At which point I watched in the mirror as a smile broke across her face.

“You’re a pastor?  That’s so good!  Well done!  I never picked you as a pastor.”

She seemed genuinely pleased, then went on:

“I thought you might have been a writer or an artist, just the way you dress.”

Yes!

We talked about a lot of other things too, especially her observation that “Australians have so much, but they grumble about everything.”  Ouch, that stung!

But it struck me again – as I’ve had this experience in any number of Uber rides this past 12 months –  just how open our new migrant populations from the Middle East are to talking about religion, to discussing Jesus, and how they value people whose paid role it is to do such tasks.

And it struck me how such an on-the-spot response in the funky hipster barber that’s just opened up in the shopping centre across the road may not go down as well as it did here in the entry level shop.

It struck me how I would instinctively feel less free to say that with the ironic Western post-everythings who are trying to recreate inner city hipness here in the outer eastern suburbs of Perth.  And it especially struck me that my response to their question would not be an open smile and a “Well done!”

You see it’s been a long time between hair cuts.  A long time. A lot more than 25 years  has passed.  A lot of cultural and sociological water has passed under the bridge since that day Tony shaved the last despairing hairs from my head.

I don’t think 25 years ago we could have imagined the often sullen, occasionally, hostile response that being a Christian can have in the public square, never mind the role of being a worker in the church.

I don’t think 25 years ago we could have imagined a world in which so many of the things that were considered “good” by the secular culture, insofar as the role of the church was concerned, are now considered “bad” or “unhelpful” or “unsafe”.

I don’t think 25 years ago many of us in jobs in the city could have imagined that we’d be required to sign off on ethical statements that we disagree with at the risk of being sidelined in a job, or viewed with a certain level of distrust.  The opportunities for good gospel conversations in the workplace for many people seem to have dried up.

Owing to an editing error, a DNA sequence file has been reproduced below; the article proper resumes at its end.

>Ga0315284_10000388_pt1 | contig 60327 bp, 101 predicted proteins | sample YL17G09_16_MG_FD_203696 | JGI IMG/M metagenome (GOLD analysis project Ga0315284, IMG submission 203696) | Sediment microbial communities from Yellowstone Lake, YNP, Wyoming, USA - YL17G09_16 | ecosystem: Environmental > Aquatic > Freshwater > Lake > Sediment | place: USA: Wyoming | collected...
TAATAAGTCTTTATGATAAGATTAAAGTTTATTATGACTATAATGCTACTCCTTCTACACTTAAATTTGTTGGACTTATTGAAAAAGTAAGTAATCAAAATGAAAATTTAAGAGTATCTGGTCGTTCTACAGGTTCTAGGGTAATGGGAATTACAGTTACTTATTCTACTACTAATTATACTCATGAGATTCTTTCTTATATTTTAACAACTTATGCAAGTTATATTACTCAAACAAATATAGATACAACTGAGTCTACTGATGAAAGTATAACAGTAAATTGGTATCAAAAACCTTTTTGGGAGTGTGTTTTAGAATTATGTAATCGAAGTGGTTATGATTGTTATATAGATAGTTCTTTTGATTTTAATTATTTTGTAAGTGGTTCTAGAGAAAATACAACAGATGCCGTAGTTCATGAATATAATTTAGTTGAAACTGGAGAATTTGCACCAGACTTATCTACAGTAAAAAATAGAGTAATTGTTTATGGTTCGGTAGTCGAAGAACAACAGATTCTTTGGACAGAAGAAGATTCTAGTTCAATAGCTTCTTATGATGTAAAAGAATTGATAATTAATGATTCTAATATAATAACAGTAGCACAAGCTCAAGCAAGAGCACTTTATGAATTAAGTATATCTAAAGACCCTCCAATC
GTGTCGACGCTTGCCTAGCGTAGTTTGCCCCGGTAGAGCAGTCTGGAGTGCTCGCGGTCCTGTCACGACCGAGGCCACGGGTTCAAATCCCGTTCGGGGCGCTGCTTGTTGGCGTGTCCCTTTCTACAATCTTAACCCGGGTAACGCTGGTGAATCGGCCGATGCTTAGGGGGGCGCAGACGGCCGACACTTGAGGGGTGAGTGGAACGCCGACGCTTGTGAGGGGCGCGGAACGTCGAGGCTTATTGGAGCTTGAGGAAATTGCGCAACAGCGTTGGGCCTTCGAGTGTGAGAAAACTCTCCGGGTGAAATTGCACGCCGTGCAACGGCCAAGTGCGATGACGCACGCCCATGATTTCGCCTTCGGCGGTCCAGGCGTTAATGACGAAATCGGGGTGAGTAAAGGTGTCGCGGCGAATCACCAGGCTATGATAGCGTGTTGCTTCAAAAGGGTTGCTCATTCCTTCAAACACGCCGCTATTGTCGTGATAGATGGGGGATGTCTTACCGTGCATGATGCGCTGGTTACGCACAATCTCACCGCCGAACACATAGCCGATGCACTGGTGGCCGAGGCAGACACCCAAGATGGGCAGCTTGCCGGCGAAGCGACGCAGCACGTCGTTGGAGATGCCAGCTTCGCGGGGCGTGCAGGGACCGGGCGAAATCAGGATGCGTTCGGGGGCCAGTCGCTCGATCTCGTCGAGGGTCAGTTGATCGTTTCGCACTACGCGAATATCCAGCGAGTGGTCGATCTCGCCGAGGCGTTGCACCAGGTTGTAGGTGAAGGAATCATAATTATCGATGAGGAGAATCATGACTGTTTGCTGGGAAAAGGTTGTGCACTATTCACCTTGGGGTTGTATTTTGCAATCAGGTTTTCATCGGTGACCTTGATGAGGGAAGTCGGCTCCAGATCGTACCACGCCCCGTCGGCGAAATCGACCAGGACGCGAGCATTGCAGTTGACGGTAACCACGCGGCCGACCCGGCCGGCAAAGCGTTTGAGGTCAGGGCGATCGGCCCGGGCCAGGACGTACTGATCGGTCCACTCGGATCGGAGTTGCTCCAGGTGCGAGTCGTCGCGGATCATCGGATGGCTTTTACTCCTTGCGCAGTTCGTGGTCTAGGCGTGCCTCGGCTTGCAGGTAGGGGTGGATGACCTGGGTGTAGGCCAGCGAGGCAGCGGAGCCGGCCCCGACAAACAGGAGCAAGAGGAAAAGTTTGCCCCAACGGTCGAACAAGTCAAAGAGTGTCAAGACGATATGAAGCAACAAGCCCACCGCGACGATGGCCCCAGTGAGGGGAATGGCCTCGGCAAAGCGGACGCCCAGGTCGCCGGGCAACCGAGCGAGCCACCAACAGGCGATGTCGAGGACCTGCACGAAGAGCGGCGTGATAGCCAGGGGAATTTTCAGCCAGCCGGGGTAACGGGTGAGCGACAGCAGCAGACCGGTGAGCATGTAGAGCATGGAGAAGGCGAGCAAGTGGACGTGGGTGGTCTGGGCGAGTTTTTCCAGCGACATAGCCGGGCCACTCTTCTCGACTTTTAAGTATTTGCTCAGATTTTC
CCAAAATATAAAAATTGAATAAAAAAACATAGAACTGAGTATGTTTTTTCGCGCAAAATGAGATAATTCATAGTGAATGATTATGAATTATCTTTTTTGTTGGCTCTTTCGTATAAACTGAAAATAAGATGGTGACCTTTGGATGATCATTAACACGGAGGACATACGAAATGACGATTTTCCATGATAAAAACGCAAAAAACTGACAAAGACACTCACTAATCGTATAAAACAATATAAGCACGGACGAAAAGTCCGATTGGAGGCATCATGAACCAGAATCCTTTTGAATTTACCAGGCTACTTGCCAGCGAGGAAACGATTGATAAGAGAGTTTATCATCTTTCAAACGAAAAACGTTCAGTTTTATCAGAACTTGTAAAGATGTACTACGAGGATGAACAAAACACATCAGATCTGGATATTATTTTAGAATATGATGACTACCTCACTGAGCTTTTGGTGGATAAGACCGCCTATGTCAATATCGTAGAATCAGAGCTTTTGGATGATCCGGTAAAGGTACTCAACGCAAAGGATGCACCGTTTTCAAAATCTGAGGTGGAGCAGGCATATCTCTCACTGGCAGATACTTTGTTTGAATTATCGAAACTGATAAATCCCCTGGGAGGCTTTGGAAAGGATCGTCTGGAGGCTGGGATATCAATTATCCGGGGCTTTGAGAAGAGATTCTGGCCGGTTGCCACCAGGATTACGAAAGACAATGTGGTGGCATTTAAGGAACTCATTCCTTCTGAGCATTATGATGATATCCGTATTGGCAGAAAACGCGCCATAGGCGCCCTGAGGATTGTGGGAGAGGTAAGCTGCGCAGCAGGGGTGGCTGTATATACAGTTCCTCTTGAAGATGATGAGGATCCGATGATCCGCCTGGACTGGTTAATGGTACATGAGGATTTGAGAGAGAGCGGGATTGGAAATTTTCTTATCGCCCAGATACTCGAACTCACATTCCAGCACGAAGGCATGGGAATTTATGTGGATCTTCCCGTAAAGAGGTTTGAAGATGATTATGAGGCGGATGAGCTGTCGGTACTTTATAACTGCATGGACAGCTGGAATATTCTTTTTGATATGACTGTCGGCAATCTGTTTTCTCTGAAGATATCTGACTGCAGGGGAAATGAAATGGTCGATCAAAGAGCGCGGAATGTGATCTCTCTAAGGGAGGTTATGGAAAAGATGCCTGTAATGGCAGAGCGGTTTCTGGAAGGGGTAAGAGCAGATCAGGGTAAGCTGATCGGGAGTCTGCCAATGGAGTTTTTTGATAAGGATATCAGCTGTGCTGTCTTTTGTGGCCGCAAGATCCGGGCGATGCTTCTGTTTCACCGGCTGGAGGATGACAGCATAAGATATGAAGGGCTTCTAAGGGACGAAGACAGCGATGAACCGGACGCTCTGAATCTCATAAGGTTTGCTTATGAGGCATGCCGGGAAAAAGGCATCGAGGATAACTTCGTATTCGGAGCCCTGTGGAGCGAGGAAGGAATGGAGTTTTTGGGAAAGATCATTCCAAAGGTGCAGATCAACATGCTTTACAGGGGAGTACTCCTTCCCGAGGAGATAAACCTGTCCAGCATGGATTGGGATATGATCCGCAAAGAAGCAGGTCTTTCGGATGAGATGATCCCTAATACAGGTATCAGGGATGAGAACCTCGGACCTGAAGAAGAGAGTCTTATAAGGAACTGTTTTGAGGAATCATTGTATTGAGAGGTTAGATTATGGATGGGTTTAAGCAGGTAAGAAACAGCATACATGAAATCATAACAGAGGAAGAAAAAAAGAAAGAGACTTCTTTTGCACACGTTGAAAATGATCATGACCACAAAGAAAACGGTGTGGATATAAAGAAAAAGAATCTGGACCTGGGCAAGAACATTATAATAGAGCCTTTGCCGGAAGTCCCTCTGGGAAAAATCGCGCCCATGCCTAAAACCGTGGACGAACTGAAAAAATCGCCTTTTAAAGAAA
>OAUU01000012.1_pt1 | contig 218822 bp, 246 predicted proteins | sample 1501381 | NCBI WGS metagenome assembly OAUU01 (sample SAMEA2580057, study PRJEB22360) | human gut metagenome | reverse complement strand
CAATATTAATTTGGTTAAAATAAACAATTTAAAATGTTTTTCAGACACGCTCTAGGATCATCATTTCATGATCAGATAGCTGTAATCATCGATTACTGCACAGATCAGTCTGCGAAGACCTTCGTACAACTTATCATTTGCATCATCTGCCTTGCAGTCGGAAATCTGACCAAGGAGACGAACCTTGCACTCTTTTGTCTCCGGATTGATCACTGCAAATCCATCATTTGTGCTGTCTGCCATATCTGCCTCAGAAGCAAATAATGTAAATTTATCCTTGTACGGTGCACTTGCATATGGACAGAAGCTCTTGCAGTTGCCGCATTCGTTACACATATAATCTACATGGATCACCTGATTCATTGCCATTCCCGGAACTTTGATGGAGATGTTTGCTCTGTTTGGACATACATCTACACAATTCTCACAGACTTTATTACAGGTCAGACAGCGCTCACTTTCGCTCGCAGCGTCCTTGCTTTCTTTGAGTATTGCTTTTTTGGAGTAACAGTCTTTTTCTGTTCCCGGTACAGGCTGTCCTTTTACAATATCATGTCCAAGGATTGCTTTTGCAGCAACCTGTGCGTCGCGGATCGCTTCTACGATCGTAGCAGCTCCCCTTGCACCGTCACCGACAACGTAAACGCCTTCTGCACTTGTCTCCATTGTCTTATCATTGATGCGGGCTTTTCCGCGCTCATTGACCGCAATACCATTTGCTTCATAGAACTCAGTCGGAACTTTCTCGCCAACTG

I don’t think 25 years ago I could have imagined the completely 180 degrees that churches have taken on issues of sexual ethics that many have taken. I don’t think I could have imagined that my futhre role would be less about espousing the relevance of the gospel to a disinterested culture, to helping shape the resilience of the church in the face of a hostile culture.

But conversely, I don’t think I imagined 25 years ago the number of Middle Eastern refugees and migrants turning up on our shores, hungry to have conversations about Jesus and the church.  And who find that what they simply presumed to be a “Christian” country either doesn’t care about the faith, or views it with increasing suspicion and hostility.  And it’s that cohort  – including my barbers – who seem more open to hearing about Jesus than many a fifth generation Aussie.

I hear disconcerting comments – as recently as last week  – from conservatives who feel their backs are against the wall, and that “we Westerners must stick together” and somehow carve out new forms of ethnic enclaves to ensure the survival of the Western tradition, and oh, that includes Western Christianity.

Well I’m all for the survival of the Western tradition if central to that tradition is the Lord Jesus Christ who transcends all ethnic boundaries and calls all nations to him, and whose wonder, beauty, truth and goodness sparked a tradition that is more than happy to receive the gifts and junk the giver.  Without the caveat of Jesus at the centre of any Western tradition, any such a call is an extremely dangerous position to take, and will end in new forms of apartheid.

I fear that many Christians, worried as they are about the trend of the last 25 years, would settle for Christendom without Christ, a tribal ghetto based on a false assumption that what made Western culture so powerful was the Enlightenment, rather than the Enlightening One.   It’s a blind alley and one that will inevitably lead to trouble.  Plus it ignores the rather chequered history of Western culture down the past few centuries that often co-opted the gospel for its own ends.

I don’t know where I will be having my beard trimmed in 25 years time, or even if I will be alive to have it trimmed.  And I am sure a lot more will have changed between the haircut I just had last week and that one.  But one thing I do know is this: There will always be people on this planet who arrive in this country willing and hungry to hear about Jesus and to beam with pleasure when you tell them that that is your job.

 

 

 

 

 

 

Written by

stephenmcalpine

Written by

stephenmcalpine
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There is no guarantee that Jesus will return in our desired timeframe. Yet we have no reason to be anxious, because even if the timeframe is not guaranteed, the outcome is! We don’t have to waste energy being anxious; we can put it to better use.

Stephen McAlpine – futureproof